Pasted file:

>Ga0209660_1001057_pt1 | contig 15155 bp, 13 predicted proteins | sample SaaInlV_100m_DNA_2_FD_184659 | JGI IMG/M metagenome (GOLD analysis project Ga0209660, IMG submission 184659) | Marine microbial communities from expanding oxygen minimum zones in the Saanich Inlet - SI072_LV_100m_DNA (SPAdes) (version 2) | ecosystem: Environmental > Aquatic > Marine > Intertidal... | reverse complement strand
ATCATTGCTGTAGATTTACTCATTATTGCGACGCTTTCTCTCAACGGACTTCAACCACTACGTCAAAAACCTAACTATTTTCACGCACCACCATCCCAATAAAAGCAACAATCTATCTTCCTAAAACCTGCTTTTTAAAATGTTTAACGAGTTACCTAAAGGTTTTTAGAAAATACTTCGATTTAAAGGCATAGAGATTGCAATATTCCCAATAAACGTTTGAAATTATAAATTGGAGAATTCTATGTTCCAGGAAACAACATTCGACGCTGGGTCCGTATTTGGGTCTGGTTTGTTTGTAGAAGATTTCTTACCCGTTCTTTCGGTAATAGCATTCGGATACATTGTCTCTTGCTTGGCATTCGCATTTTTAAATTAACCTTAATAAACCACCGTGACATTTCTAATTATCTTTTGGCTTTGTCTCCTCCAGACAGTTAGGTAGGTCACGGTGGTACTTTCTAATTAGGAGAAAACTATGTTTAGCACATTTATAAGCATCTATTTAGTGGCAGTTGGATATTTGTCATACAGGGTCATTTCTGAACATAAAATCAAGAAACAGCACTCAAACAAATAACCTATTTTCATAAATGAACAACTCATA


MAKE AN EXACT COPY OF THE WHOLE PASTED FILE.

>Ga0209660_1001057_pt1 | contig 15155 bp, 13 predicted proteins | sample SaaInlV_100m_DNA_2_FD_184659 | JGI IMG/M metagenome (GOLD analysis project Ga0209660, IMG submission 184659) | Marine microbial communities from expanding oxygen minimum zones in the Saanich Inlet - SI072_LV_100m_DNA (SPAdes) (version 2) | ecosystem: Environmental > Aquatic > Marine > Intertidal... | reverse complement strand
ATCATTGCTGTAGATTTACTCATTATTGCGACGCTTTCTCTCAACGGACTTCAACCACTACGTCAAAAACCTAACTATTTTCACGCACCACCATCCCAATAAAAGCAACAATCTATCTTCCTAAAACCTGCTTTTTAAAATGTTTAACGAGTTACCTAAAGGTTTTTAGAAAATACTTCGATTTAAAGGCATAGAGATTGCAATATTCCCAATAAACGTTTGAAATTATAAATTGGAGAATTCTATGTTCCAGGAAACAACATTCGACGCTGGGTCCGTATTTGGGTCTGGTTTGTTTGTAGAAGATTTCTTACCCGTTCTTTCGGTAATAGCATTCGGATACATTGTCTCTTGCTTGGCATTCGCATTTTTAAATTAACCTTAATAAACCACCGTGACATTTCTAATTATCTTTTGGCTTTGTCTCCTCCAGACAGTTAGGTAGGTCACGGTGGTACTTTCTAATTAGGAGAAAACTATGTTTAGCACATTTATAAGCATCTATTTAGTGGCAGTTGGATATTTGTCATACAGGGTCATTTCTGAACATAAAATCAAGAAACAGCACTCAAACAAATAACCTATTTTCATAAATGAACAACTCATA